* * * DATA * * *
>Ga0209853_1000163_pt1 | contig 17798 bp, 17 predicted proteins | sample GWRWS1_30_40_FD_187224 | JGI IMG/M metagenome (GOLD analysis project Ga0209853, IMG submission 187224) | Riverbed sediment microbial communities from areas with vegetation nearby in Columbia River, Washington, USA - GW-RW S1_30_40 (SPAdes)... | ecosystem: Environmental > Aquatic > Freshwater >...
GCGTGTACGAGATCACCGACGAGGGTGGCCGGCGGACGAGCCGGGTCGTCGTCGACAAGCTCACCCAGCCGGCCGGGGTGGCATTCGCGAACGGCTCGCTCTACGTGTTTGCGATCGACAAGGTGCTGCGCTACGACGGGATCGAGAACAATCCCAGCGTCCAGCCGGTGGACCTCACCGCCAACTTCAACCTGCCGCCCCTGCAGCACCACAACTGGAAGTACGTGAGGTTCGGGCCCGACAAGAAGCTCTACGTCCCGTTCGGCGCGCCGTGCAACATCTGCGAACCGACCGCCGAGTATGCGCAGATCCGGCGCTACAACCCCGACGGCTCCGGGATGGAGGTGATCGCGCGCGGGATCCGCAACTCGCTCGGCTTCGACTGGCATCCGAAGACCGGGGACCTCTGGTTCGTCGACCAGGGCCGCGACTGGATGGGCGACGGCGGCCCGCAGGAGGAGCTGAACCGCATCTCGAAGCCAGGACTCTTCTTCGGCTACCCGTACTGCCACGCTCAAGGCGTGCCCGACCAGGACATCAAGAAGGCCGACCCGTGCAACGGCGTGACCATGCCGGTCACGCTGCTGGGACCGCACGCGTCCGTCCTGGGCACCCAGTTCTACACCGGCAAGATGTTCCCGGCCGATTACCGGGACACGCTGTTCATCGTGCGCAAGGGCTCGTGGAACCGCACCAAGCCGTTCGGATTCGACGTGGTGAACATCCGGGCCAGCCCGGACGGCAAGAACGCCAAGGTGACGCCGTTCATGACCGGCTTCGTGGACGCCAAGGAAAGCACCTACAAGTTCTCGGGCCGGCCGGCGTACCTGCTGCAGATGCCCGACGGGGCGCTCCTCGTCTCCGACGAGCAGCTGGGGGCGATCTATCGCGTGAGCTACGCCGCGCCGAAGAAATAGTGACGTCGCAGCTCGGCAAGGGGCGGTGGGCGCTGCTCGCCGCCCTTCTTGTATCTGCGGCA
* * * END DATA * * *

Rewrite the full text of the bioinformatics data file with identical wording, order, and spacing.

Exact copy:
>Ga0209853_1000163_pt1 | contig 17798 bp, 17 predicted proteins | sample GWRWS1_30_40_FD_187224 | JGI IMG/M metagenome (GOLD analysis project Ga0209853, IMG submission 187224) | Riverbed sediment microbial communities from areas with vegetation nearby in Columbia River, Washington, USA - GW-RW S1_30_40 (SPAdes)... | ecosystem: Environmental > Aquatic > Freshwater >...
GCGTGTACGAGATCACCGACGAGGGTGGCCGGCGGACGAGCCGGGTCGTCGTCGACAAGCTCACCCAGCCGGCCGGGGTGGCATTCGCGAACGGCTCGCTCTACGTGTTTGCGATCGACAAGGTGCTGCGCTACGACGGGATCGAGAACAATCCCAGCGTCCAGCCGGTGGACCTCACCGCCAACTTCAACCTGCCGCCCCTGCAGCACCACAACTGGAAGTACGTGAGGTTCGGGCCCGACAAGAAGCTCTACGTCCCGTTCGGCGCGCCGTGCAACATCTGCGAACCGACCGCCGAGTATGCGCAGATCCGGCGCTACAACCCCGACGGCTCCGGGATGGAGGTGATCGCGCGCGGGATCCGCAACTCGCTCGGCTTCGACTGGCATCCGAAGACCGGGGACCTCTGGTTCGTCGACCAGGGCCGCGACTGGATGGGCGACGGCGGCCCGCAGGAGGAGCTGAACCGCATCTCGAAGCCAGGACTCTTCTTCGGCTACCCGTACTGCCACGCTCAAGGCGTGCCCGACCAGGACATCAAGAAGGCCGACCCGTGCAACGGCGTGACCATGCCGGTCACGCTGCTGGGACCGCACGCGTCCGTCCTGGGCACCCAGTTCTACACCGGCAAGATGTTCCCGGCCGATTACCGGGACACGCTGTTCATCGTGCGCAAGGGCTCGTGGAACCGCACCAAGCCGTTCGGATTCGACGTGGTGAACATCCGGGCCAGCCCGGACGGCAAGAACGCCAAGGTGACGCCGTTCATGACCGGCTTCGTGGACGCCAAGGAAAGCACCTACAAGTTCTCGGGCCGGCCGGCGTACCTGCTGCAGATGCCCGACGGGGCGCTCCTCGTCTCCGACGAGCAGCTGGGGGCGATCTATCGCGTGAGCTACGCCGCGCCGAAGAAATAGTGACGTCGCAGCTCGGCAAGGGGCGGTGGGCGCTGCTCGCCGCCCTTCTTGTATCTGCGGCA